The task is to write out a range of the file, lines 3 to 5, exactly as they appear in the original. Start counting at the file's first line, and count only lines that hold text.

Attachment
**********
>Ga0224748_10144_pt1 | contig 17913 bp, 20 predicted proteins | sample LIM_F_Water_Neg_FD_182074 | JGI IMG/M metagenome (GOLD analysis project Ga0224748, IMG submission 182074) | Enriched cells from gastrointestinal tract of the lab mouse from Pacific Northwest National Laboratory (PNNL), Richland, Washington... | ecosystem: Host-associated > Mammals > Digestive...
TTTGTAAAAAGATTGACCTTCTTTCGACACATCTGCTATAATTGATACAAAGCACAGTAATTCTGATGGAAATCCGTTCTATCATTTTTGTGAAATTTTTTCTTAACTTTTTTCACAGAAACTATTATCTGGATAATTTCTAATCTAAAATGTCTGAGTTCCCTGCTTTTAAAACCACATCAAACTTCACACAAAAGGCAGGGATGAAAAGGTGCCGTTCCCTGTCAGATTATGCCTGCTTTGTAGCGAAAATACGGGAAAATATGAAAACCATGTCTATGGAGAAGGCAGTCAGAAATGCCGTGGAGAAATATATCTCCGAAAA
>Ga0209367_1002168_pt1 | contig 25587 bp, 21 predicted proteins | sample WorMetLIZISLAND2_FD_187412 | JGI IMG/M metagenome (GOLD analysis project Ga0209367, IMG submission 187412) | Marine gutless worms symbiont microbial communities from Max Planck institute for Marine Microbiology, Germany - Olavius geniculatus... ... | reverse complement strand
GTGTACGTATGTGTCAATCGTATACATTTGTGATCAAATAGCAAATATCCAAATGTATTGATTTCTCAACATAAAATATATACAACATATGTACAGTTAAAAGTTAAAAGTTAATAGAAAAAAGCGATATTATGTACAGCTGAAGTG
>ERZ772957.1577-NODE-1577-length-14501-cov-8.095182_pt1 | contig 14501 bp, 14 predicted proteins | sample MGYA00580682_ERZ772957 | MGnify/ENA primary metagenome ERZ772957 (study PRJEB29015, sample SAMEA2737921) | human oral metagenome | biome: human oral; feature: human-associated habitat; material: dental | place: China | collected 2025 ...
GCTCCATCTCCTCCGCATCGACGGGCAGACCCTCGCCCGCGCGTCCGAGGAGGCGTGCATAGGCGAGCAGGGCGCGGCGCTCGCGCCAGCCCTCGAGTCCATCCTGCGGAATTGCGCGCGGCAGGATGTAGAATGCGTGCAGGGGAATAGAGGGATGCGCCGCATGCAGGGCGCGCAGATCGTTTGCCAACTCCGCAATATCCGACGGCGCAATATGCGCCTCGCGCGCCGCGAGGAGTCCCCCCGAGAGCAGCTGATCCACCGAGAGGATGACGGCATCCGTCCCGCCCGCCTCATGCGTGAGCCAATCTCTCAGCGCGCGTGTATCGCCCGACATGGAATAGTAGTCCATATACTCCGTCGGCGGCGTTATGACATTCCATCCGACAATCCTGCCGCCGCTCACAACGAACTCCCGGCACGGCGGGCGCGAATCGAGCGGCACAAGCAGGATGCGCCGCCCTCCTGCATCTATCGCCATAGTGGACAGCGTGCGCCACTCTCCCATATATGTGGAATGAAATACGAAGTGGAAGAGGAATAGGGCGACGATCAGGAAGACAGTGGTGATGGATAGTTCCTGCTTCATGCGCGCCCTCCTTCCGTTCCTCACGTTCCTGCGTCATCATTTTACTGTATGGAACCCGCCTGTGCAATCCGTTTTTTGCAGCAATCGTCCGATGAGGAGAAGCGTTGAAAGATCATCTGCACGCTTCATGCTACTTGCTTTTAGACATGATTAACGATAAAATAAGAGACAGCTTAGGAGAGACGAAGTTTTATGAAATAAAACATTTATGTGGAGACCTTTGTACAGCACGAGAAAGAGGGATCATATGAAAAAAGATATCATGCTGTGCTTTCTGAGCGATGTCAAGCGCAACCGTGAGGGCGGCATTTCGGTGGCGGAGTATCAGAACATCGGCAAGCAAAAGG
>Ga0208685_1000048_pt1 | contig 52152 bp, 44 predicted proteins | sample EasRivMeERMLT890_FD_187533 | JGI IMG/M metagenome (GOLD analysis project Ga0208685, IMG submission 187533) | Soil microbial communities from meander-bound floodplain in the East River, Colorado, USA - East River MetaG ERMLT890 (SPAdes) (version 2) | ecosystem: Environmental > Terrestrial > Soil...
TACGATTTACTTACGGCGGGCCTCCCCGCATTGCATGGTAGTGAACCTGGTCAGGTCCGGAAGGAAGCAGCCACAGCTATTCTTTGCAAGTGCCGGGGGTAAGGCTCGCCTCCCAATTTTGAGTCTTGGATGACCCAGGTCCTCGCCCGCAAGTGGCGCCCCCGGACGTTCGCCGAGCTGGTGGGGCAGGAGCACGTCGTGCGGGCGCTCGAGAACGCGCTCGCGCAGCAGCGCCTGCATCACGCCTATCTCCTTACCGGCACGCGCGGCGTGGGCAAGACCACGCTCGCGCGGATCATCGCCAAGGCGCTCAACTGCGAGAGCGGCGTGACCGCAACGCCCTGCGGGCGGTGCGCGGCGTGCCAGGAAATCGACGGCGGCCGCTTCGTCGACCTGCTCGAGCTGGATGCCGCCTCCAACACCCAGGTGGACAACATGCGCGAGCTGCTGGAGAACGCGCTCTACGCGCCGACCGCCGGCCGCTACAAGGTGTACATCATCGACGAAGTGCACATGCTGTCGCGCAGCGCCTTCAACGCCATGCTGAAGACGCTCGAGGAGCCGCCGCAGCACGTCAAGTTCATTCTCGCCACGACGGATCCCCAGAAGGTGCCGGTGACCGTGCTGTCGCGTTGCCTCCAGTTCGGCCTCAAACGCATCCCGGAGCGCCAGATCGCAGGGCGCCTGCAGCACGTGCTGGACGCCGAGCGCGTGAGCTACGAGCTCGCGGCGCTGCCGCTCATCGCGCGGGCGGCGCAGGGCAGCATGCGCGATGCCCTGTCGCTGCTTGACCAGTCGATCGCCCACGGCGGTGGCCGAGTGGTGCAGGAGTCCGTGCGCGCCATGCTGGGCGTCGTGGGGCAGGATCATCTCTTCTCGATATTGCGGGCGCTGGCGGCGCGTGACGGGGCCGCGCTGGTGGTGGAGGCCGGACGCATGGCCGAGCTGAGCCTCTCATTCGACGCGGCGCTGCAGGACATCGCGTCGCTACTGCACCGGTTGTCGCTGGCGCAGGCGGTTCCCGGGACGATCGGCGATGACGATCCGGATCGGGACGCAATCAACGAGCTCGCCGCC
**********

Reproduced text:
>Ga0209367_1002168_pt1 | contig 25587 bp, 21 predicted proteins | sample WorMetLIZISLAND2_FD_187412 | JGI IMG/M metagenome (GOLD analysis project Ga0209367, IMG submission 187412) | Marine gutless worms symbiont microbial communities from Max Planck institute for Marine Microbiology, Germany - Olavius geniculatus... ... | reverse complement strand
GTGTACGTATGTGTCAATCGTATACATTTGTGATCAAATAGCAAATATCCAAATGTATTGATTTCTCAACATAAAATATATACAACATATGTACAGTTAAAAGTTAAAAGTTAATAGAAAAAAGCGATATTATGTACAGCTGAAGTG
>ERZ772957.1577-NODE-1577-length-14501-cov-8.095182_pt1 | contig 14501 bp, 14 predicted proteins | sample MGYA00580682_ERZ772957 | MGnify/ENA primary metagenome ERZ772957 (study PRJEB29015, sample SAMEA2737921) | human oral metagenome | biome: human oral; feature: human-associated habitat; material: dental | place: China | collected 2025 ...